Archive for January, 2009« Previous Entries
In 1988, Scottish Baptist historian David Bebbington published an important work, Evangelicalism in Modern Britain: A History from the 1730s to the 1980s. It is recognized as a central text in its field. In that book, Bebbington dates the beginning of Evangelicalism to the 1730s, the era of the commencement of the revival in Britain.
Noticed on an internet advertisement: “Orthodontists spend 2-3 years beyond dental school learning how to straighten teeth.” If men spend so much time and effort preparing for something which is frequently cosmetic, how much time should a man spend preparing for pastoral ministry?
Here is a thought-provoking comment about preaching by Derek Thomas. It is valuable for us all to contemplate.
Today marks the end of the first year of this IRBS blog. It is certainly an interesting experience to enter this medium and begin to understand its workings. We have had well over 225,000 page views in the past 12 months–far more than could ever have been expected. Please pray that the Lord will bless […]
[/caption] It has been amazing to watch the US Dollar strengthen against the British pound. This had made our Baptist and Puritan History Tour all the more affordable.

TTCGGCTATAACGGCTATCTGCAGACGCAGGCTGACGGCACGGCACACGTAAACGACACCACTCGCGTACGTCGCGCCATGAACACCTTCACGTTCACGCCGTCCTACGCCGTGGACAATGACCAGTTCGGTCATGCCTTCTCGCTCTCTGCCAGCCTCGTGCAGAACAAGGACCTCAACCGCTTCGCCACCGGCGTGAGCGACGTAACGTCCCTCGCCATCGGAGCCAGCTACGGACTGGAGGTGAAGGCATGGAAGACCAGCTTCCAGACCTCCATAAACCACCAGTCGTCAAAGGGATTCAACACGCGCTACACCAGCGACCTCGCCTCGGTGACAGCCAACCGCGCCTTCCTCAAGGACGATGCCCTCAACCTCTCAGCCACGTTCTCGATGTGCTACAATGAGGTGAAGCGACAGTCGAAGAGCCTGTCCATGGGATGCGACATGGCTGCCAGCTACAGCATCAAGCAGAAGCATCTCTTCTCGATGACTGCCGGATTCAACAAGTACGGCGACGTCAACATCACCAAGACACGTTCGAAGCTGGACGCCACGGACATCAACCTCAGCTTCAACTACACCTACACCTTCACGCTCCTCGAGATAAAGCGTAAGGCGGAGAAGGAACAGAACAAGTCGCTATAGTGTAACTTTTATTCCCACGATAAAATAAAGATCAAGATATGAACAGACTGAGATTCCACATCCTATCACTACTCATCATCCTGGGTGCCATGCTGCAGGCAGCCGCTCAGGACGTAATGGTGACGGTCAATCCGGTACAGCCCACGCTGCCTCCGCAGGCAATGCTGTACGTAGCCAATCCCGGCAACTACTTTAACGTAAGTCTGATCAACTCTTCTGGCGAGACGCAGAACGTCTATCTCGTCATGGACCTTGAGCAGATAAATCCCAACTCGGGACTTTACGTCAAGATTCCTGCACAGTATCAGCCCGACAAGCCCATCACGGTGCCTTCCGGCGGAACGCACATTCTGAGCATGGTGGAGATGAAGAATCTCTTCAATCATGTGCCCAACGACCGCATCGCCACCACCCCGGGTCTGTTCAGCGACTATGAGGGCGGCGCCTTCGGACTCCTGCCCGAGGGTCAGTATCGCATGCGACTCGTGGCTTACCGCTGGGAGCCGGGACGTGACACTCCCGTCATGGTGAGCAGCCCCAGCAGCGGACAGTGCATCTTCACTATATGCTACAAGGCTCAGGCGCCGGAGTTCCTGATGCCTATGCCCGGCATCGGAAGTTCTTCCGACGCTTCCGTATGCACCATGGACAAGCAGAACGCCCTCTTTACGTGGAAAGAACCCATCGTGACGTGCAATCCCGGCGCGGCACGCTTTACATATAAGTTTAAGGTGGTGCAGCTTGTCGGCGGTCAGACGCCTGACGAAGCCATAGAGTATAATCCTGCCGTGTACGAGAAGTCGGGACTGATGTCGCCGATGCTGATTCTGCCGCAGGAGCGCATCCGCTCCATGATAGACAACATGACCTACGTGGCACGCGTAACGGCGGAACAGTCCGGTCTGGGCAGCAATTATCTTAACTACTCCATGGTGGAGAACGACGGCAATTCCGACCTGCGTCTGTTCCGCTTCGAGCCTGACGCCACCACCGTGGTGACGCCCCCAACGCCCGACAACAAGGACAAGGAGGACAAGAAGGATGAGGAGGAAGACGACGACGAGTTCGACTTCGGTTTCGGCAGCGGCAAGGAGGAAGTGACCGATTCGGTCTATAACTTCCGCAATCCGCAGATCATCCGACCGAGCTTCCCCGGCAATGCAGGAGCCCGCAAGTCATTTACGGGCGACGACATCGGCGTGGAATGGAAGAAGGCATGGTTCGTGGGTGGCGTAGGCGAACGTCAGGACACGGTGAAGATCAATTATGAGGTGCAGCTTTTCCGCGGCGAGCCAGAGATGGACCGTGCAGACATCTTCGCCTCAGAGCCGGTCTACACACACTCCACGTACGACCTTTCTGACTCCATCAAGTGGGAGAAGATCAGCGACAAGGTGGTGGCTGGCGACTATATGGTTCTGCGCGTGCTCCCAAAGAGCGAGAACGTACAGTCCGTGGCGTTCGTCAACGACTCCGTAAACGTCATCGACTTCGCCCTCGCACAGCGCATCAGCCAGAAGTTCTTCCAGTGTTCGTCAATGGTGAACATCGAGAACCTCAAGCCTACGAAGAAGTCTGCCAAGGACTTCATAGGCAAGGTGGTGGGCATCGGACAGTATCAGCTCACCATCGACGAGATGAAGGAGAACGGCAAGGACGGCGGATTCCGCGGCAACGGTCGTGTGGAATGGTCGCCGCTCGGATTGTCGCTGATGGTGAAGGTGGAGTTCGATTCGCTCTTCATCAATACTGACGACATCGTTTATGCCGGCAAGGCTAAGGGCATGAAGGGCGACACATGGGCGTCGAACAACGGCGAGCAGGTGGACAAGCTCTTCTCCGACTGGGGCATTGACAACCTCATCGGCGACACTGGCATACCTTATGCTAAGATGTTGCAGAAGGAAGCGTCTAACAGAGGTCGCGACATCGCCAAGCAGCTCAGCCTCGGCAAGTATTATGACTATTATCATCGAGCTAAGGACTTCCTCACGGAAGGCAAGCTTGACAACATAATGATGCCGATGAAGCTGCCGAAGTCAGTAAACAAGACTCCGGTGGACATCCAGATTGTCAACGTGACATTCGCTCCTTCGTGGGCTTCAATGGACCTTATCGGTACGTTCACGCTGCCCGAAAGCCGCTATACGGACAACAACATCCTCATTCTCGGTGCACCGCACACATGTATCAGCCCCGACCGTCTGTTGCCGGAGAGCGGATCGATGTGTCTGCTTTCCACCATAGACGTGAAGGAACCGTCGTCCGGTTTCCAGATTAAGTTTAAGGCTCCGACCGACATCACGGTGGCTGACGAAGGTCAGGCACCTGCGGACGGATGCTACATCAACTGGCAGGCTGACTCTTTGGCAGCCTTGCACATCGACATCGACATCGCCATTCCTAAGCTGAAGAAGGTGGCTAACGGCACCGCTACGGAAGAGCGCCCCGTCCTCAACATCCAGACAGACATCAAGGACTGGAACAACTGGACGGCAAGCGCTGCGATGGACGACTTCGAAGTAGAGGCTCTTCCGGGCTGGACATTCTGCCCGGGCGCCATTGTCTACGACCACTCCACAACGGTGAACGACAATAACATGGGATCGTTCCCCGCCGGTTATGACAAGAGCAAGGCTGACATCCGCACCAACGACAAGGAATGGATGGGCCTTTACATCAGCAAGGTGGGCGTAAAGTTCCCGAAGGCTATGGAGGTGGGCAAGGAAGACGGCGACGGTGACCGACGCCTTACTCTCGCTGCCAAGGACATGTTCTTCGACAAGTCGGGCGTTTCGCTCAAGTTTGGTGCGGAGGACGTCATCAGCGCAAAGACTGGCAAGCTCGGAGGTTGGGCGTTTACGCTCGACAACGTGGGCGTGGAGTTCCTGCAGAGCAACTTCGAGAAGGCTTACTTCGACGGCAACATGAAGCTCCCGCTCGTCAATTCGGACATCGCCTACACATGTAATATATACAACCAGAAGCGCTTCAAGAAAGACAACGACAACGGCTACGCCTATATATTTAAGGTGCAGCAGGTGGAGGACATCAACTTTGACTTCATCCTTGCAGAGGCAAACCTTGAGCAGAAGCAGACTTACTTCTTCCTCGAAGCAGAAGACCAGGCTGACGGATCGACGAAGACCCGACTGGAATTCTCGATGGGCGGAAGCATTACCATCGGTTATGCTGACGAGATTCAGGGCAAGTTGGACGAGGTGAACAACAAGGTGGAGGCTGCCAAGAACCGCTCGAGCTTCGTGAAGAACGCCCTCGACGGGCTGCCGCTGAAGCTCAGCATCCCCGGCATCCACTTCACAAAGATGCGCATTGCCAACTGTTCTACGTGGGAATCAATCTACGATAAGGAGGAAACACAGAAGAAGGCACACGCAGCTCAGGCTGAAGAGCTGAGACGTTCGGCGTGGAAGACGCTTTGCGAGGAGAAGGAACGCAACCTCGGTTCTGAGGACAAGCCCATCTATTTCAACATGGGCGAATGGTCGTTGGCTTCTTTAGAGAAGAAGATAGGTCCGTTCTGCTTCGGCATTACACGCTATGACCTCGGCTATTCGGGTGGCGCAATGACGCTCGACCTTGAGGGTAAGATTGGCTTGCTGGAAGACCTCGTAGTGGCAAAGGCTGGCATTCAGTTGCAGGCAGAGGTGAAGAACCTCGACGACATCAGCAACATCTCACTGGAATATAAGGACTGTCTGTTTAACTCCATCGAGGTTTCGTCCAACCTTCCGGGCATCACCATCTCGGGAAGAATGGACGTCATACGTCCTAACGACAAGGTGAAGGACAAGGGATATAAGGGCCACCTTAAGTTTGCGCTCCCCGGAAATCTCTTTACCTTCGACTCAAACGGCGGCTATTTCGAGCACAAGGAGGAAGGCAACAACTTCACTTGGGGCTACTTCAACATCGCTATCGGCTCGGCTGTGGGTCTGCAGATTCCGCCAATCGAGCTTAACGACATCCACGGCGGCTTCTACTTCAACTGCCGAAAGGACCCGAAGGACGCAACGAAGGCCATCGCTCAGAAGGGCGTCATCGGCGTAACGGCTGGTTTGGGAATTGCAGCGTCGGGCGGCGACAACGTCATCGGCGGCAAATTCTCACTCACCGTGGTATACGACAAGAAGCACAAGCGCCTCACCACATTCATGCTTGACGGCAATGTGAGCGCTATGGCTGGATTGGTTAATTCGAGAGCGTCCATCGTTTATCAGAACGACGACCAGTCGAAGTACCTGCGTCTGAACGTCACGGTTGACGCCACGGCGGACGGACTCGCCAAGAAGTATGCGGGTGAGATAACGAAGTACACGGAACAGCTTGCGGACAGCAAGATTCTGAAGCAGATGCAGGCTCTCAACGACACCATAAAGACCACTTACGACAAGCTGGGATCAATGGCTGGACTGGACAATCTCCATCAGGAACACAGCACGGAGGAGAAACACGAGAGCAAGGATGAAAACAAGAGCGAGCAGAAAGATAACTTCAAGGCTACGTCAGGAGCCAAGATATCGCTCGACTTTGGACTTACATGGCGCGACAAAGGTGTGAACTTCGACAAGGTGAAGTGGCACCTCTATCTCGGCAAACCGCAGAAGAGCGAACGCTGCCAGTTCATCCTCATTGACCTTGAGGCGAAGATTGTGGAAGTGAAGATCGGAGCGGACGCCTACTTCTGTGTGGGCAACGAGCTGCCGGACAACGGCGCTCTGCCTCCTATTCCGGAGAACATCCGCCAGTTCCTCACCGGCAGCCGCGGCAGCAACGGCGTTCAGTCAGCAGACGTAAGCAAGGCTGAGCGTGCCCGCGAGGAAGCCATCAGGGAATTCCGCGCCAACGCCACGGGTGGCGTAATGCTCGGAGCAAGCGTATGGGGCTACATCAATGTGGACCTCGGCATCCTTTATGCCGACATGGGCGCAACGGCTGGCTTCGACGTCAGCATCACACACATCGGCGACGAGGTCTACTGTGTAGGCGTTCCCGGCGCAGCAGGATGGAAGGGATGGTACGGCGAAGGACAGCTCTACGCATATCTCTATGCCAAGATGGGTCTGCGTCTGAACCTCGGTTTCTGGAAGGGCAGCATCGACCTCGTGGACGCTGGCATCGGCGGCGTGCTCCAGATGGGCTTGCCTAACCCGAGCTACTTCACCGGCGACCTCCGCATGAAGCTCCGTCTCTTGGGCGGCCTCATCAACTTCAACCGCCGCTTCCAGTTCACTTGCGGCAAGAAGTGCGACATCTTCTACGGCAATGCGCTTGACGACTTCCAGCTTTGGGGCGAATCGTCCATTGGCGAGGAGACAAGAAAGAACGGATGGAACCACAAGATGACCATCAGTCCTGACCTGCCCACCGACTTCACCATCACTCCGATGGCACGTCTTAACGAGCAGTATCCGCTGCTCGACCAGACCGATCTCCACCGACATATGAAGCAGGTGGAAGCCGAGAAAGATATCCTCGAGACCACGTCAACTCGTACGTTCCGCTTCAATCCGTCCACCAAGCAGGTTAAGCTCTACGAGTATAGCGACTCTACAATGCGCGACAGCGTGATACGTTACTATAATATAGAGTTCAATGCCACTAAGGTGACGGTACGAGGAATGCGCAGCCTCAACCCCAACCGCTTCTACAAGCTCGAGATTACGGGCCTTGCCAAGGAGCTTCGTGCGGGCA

How would you preach an imprecatory Psalm? I suspect for many of us, we never preach them, since they seem so difficult in content and spirit. And yet they are part of Holy Scripture and deserve to be brought to God’s people. In our congregation, Escondido Reformed Baptist Church, we are well into a series […]
MP3 recordings from this past weekend’s Westminster Seminary California Faculty Conference are now available from the Westminster Seminary California Bookstore. Here’s the link.
Here is the outline of Dr. Clark’s message delivered on Saturday Jan. 17 at the Westminster Seminary Faculty Conference.
On Friday and Saturday Jan. 16&17, Westminster Seminary California hosted its annual faculty conference. With 2009 being the 500th anniversary of the birth of John Calvin, the theme of the conference was . . . . well, you can guess. Actually, it was “Calvin’s Legacy: Reforming the Church Today”.
B. The Puritan use of the Fathers. This positive exposition still needs some careful qualification. No reformed writer treated any church father as if his writings were on a par with Scripture. But neither did they succumb to a naïve Biblicism, thinking that they alone with their Bibles could arrive at a satisfactory system of […]« Previous Entries